PAWS thanks everyone who has ever cared about and supported Annie and helped give her – and all of the wild animals at PAWS – a life of dignity, serenity, and love. On behalf of Annie and everyone at PAWS, we thank you from the bottom of our hearts
“This next video shows pure brute strength by keepers to make Annie lay down. Watch closely & see how the bull hook is gouged into her skin to make her first lay down, then stand; Annie cries out in pain as she is manhandled, she could easily have harmed her trainers, but she didn’t. Now, listen very closely as the keepers talk about how to get her to lay down, near a diagram, around 5.29..(I can hear what sounds like an electrical shock prod) …I bet they were using it on Annie…vile acts of cruelty; just for the publics entertainment!! Annie must have thought she was in heaven when she was moved to PAWS; she finally had some freedom to behave like an elephant should, larking about in the lake & making friends with other free elephants,. I’m so grateful to PAWS for giving Annie her freedom & final home, her final resting place of peace, tranquility & compassion…God bless her soul!”

1989: Zoo training tape of Annie.

Warning: Contains graphic images that are hard to watch.

Uploaded on 5 Oct 2011

Asian elephant Annie, and her close companion Tamara, shared an elephant barn/enclosure at the Milwaukee Zoo until 1994, when videotaped recordings of cruel beatings and abusive training elicited public demands that the two elephants be sent to the PAWS sanctuary. Today Annie (Tamara died in 2002) spends her days roaming and grazing among the trees, swimming in the lake, dusting and mud-bathing before lying down to sleep on a sunny hillside.

The archaic management of elephants by zoos that have been using the Free Contact system, has been the focus of controversy between AZA and animal welfare organizations, as well as many zoo professionals who advocate the use of Protected Contact management, a safer and kinder approach to elephant management.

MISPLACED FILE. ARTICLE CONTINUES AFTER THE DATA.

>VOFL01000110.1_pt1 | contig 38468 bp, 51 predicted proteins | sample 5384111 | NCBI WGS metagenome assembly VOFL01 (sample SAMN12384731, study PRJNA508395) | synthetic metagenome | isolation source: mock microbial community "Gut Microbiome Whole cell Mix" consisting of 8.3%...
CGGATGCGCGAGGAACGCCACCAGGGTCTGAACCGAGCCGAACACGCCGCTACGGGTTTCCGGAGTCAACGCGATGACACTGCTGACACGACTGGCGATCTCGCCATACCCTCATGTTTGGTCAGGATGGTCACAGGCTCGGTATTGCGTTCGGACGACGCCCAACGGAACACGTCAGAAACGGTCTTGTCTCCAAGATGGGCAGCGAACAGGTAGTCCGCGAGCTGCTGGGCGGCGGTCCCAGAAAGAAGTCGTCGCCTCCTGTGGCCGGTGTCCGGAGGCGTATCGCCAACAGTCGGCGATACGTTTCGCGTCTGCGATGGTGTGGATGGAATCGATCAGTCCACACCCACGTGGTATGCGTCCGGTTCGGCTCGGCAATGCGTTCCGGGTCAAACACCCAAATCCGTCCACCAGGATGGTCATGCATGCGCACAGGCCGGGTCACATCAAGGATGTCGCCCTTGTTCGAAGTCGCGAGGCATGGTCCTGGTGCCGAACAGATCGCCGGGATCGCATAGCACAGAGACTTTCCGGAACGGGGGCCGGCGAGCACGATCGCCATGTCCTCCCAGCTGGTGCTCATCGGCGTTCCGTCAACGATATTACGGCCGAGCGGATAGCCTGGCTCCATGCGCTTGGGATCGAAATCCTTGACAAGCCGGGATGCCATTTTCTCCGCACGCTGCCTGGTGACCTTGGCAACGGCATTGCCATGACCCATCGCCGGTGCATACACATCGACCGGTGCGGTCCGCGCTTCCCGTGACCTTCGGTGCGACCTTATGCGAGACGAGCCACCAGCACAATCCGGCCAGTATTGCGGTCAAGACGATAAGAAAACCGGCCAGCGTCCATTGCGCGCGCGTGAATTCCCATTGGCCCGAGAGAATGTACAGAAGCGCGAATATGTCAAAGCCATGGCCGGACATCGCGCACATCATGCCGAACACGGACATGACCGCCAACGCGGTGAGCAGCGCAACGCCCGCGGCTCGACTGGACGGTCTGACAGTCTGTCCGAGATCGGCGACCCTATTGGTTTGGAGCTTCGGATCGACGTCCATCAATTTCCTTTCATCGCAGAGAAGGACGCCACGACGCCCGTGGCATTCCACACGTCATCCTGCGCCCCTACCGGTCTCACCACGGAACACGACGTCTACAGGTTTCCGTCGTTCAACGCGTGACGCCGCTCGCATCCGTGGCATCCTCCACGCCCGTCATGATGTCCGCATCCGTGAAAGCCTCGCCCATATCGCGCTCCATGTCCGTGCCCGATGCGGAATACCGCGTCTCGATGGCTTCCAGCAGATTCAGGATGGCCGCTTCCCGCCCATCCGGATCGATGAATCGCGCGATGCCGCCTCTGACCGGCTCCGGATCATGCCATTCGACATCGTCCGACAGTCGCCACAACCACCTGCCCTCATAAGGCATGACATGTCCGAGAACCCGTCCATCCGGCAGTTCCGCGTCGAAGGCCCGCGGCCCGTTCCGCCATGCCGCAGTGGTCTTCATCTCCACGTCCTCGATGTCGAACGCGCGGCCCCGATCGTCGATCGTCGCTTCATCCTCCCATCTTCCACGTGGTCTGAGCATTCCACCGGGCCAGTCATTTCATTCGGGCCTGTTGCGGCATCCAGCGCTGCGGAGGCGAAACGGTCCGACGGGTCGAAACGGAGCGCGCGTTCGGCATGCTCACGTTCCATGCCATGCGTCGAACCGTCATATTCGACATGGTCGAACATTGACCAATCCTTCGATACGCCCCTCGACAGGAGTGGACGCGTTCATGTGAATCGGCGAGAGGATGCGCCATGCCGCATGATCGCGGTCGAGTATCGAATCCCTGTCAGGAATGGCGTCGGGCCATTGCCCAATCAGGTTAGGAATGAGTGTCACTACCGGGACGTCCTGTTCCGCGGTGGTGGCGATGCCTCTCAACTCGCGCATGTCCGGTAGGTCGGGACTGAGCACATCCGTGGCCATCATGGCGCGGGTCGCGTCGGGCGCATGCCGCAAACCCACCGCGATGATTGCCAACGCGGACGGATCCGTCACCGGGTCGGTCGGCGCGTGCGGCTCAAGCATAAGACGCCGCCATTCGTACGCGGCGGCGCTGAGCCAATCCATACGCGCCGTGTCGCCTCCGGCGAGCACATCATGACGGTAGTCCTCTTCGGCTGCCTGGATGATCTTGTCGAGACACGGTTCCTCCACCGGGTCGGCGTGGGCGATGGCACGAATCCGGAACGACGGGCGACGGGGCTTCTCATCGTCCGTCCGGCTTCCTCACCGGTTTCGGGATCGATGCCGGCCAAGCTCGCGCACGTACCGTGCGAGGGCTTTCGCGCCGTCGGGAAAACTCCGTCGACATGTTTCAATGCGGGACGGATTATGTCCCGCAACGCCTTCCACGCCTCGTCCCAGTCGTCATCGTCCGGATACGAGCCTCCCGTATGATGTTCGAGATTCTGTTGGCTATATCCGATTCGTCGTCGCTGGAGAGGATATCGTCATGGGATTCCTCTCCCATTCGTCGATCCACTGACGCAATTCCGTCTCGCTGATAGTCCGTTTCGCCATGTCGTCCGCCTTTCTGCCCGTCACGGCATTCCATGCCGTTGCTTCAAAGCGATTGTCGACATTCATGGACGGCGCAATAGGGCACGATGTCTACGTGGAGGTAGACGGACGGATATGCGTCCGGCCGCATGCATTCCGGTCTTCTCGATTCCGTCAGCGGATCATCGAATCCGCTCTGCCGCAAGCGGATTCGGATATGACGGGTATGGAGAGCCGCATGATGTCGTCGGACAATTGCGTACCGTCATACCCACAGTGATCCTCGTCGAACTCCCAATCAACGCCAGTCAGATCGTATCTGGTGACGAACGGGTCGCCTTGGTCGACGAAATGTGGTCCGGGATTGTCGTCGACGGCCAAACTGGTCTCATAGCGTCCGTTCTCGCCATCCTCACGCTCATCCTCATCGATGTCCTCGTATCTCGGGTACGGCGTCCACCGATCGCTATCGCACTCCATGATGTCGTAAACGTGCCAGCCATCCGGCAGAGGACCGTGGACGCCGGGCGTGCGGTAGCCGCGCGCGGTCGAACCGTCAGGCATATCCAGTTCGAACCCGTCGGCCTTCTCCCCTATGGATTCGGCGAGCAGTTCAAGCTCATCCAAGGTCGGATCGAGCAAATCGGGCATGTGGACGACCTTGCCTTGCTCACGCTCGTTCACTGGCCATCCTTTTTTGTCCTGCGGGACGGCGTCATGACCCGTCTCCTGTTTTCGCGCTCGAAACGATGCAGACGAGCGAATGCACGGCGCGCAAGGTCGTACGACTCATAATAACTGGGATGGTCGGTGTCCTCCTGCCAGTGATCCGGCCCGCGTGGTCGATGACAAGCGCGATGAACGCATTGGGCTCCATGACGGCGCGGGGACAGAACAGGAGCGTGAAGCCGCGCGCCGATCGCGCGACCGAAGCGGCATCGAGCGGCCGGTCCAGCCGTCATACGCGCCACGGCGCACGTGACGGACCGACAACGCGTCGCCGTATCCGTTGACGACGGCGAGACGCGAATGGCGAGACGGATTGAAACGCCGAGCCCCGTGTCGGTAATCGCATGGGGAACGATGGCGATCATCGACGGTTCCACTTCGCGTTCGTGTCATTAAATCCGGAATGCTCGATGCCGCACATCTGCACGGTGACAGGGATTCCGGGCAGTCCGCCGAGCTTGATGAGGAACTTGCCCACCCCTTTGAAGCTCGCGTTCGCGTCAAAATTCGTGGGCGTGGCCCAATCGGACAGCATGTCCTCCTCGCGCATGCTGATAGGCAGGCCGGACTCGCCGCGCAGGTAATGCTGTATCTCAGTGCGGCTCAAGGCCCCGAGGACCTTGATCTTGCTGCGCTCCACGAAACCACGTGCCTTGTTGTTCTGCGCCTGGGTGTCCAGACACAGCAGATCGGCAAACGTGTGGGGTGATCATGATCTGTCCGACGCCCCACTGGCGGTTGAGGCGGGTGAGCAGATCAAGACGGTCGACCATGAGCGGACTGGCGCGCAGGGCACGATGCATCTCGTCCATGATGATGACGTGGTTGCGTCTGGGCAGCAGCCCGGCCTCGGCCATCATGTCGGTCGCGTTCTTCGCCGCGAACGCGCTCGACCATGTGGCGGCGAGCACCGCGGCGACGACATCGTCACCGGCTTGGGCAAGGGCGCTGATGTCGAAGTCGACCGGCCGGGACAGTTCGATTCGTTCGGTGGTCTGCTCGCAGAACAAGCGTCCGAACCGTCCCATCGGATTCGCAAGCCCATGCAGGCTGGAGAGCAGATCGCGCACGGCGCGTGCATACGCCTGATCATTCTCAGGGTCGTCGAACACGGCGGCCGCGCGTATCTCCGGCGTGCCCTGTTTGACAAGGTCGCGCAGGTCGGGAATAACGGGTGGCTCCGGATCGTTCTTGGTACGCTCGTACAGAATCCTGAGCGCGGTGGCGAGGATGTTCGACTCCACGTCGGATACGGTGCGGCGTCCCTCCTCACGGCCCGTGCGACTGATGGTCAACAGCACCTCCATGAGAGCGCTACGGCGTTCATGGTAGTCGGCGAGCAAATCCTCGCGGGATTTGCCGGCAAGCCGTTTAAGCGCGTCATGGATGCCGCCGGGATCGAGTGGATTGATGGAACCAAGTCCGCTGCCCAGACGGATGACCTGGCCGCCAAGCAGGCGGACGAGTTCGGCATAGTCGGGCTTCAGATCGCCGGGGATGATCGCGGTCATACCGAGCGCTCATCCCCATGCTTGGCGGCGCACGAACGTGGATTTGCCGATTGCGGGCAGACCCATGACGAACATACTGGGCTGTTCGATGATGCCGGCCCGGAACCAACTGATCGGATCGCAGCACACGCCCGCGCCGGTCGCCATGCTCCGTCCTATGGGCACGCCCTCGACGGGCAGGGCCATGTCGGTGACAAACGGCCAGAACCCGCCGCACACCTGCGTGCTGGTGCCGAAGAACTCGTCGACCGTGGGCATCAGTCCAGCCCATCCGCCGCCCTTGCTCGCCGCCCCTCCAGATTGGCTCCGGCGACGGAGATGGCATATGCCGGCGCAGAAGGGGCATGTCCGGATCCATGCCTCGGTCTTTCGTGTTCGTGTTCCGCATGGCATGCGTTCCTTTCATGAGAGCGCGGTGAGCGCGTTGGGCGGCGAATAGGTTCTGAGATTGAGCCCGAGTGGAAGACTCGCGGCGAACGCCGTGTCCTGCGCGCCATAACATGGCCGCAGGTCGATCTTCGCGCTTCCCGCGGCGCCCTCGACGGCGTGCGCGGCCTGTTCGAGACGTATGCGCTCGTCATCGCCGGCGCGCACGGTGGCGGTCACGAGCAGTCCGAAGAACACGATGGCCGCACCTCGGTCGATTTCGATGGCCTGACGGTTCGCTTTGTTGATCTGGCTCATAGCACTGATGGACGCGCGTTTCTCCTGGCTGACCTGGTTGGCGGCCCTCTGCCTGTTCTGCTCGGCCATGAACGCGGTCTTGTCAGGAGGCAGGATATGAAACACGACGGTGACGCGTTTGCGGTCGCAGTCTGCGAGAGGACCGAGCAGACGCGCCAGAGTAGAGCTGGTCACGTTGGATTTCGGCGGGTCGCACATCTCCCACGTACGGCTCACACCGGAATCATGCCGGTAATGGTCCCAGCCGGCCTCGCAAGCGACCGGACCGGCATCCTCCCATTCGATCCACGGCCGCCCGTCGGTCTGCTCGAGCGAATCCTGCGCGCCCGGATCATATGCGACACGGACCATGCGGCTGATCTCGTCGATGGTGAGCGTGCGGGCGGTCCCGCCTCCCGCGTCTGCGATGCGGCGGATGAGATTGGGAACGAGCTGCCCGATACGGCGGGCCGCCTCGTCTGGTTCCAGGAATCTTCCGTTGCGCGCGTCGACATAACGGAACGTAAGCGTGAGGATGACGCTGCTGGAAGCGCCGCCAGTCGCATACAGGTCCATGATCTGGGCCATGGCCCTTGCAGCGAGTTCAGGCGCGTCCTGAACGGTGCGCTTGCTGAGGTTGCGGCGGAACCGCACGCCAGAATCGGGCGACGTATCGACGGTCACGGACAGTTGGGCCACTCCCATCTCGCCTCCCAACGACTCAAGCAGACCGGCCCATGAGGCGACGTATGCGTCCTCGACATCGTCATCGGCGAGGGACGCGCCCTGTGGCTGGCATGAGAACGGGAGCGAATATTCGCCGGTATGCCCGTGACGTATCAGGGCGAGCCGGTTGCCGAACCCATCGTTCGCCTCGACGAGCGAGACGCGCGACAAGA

Free Contact allows elephant keepers and handlers to share the same space with the elephant while using the cruel weapon known as the bullhook, the ankus, or the “guide”, to control the animal and to protect the handler. This system has caused injury and death to keepers and considerable suffering to elephants. Protected Contact requires that keepers work with the animal behind barriers and eliminates the use of any weapon or punishment for the elephant. It is a system that ensures the safety of the keeper and the welfare and comfort of the elephant.

In August of this year, The Association of Zoos and Aquariums (AZA) board of directors has approved new standards that will maximize occupational safety of elephant care professionals at AZA-accredited and AZA-certified facilities. The recent release of this new policy by AZA is a giant first step toward maximizing the physical and psychological health of the elephants as well.

The Elephant Manager’s Association opposes these new standards. In a recent statement, EMA wrote: “It is the opinion of the EMA that evaluations and decisions of this sort are best made by elephant care professionals intimately involved in the program as opposed to policy makers that casually observe from a distance.”

PO Box 849
Galt, CA 95632
(209) 745-2606

www.pawsweb.org

 “TORTURE CHAMBER…JUST THINK ON, THE NEXT TIME YOU SEE AN ELEPHANT IN A CIRCUS OR EVEN A ZOO…THIS IS HOW THEY WERE FIRST SNATCHED FROM THEIR MOTHERS IN THE WILD; THEN TORTURED, SO THEY WOULD ACCEPT THE COMMANDS OF HUMANS; FOR THE SOUL PURPOSE OF ENTERTAINING HUMANS…HORRIFIC!!”

 VIEWER DISCRETION ADVISED…BUT IF YOU WANT TO KNOW HOW ELEPHANTS SPIRITS ARE BROKEN SO HUMANS CAN USE THEM…PLEASE WATCH!!

Published on 8 Mar 2012

Here are the images of the training of wild elephants that are caught for the tourist trade. Please remind yourself and tell others that by visiting elephant camps you are supporting this!

Edwin Wiek of the WFFT and Khun Lek (Sangduan Chailert) of ENP are now targeted by the DNP for speaking up about the illegal wild elephant poaching and trade. This video shows what the DNP doesn’t want you to see or know about!

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Complaints Filed Against Veterinarian for the California Rodeo Salinas